I periodically asked her if her immobility was too hard on her, and did she understand the question. No, she shook her head, it was not too hard on her, and yes, she nodded, she understood. I confess I was surprised by her determination, her fortitude, her courage. I sang love songs to her, thankfully, with the help of Plácido Domingo’s recordings. She used her good arm, first to hug me whenever I entered her room, and then to conduct while Plácido and I sang our hearts out.

At the high Cs, she would lift her arm toward the ceiling, as would I, and our hands would lock there: “Esperaaaanza!” When I wasn’t singing along with the Maestro, I read to her, assisted her painting, shared magazine ads with her (we had been critiquing advertising layouts since I was a child), and told her silly stories and laughed with her. We did not worry about the news, or errands, or who we liked and didn’t or why. We just loved. Days flew by.

When she became ill, we went together in the ambulance to whatever doctors or hospitals she needed. Nursing her was not draining because she was always giving so much. What she gave was what she always gave, a level of understanding that was beyond words. And not just to me. After her first stroke, in rehab class, Nurse Mary had arranged the wheelchairs of the patients in a circle and was batting a balloon to each in order. When the balloon fell to just the right level for that patient’s capacities, she would call out “now,” and the patient’s motionless arm would reach and try to hit it. Watching her level of acute observation, I felt as though I was finally learning how to teach. Only one patient, a paraplegic teenager who had been shot in gang warfare, didn’t try. My mother could talk then, and she rolled her chair up to him and quietly said, “If I am trying to do this, and I am in my late eighties, then you really ought to give it your best.” He did after that.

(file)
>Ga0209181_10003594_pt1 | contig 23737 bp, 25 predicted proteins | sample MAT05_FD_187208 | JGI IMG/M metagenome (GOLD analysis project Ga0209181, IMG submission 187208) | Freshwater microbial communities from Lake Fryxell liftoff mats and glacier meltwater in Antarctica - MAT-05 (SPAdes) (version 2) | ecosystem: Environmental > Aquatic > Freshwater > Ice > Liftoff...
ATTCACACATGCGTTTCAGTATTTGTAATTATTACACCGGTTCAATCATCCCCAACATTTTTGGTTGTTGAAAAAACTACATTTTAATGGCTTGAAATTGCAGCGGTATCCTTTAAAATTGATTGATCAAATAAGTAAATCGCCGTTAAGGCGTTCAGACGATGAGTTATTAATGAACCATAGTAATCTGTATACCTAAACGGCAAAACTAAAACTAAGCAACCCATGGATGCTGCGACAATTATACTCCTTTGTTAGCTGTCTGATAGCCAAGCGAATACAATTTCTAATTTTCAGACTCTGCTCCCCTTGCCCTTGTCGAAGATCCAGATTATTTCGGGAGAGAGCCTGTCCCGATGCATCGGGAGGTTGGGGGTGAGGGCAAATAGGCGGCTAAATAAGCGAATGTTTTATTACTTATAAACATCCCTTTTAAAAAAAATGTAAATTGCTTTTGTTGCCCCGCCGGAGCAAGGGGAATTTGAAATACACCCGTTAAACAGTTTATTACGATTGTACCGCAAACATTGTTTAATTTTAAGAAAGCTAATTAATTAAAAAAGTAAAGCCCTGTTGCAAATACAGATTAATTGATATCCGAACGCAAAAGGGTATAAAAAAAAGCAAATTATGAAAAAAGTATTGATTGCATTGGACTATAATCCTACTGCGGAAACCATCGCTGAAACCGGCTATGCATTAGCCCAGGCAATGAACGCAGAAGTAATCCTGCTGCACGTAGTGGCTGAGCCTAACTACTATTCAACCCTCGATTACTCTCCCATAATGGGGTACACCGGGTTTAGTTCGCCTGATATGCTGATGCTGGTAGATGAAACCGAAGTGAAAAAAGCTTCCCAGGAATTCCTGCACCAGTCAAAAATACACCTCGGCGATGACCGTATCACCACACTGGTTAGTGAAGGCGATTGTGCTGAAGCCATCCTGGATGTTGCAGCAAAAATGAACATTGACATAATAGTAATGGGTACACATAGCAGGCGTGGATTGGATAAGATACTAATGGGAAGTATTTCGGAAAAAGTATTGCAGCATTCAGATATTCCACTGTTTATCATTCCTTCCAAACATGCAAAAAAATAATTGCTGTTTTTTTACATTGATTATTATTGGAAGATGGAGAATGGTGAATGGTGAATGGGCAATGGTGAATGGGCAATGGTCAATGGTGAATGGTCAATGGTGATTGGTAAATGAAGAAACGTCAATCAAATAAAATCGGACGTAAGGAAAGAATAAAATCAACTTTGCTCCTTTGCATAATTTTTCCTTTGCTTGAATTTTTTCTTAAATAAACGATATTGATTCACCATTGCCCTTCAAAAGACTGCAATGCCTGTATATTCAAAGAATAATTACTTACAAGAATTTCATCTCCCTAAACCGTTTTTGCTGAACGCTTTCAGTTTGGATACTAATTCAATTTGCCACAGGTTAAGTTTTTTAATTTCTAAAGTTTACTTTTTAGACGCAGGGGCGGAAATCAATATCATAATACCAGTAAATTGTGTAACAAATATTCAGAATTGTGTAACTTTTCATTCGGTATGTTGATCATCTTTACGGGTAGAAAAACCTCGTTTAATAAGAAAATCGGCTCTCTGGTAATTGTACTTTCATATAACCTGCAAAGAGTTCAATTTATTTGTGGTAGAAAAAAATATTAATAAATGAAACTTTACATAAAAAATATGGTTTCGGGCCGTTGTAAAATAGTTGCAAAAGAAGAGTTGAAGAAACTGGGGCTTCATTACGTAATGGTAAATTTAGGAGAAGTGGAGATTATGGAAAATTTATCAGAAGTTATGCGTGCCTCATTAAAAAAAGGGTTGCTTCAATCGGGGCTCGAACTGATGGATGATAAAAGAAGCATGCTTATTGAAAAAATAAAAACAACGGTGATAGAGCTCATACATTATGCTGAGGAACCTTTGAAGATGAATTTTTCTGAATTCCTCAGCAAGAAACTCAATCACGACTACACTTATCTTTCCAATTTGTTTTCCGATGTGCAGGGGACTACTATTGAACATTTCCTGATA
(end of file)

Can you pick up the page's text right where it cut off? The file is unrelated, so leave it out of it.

Now, a young nurse stopped me in the hospital just before Dark-suit appeared: “Aren’t you Regina? How is your mother? You know, I owe my new job to her: She encouraged me to learn to drive, so I would be not at the mercy of agencies with vans and I could get to the hospital to work. I love working here.” My mother had sprinkled her fairy dust on this woman, as on everyone else she knew.

So, I told Mr. Ethics: “Quality of life? My mother cannot run a mile or eat a meal at a table, but she is giving and receiving more love than anyone in this place who can. I’m not sure how you measure quality of life, but that is how we do.” His eyes instantly welled up with tears and he walked away, apparently unable to speak.

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Regina Mara Schwartz is a professor of English at Northwestern University and a former fellow of the Institute for Advanced Studies in Culture at the University of Virginia. Her books include Sacramental Poetics at the Dawn of Secularism and The Curse of Cain: The Violent Legacy of Monotheism. This essay is adapted from her most recent book, Loving Justice, Living Shakespeare, by permission of Oxford University Press.

Reprinted from The Hedgehog Review 19.1 (Spring 2017). This essay may not be resold, reprinted, or redistributed for compensation of any kind without prior written permission. Please contact The Hedgehog Review for further details.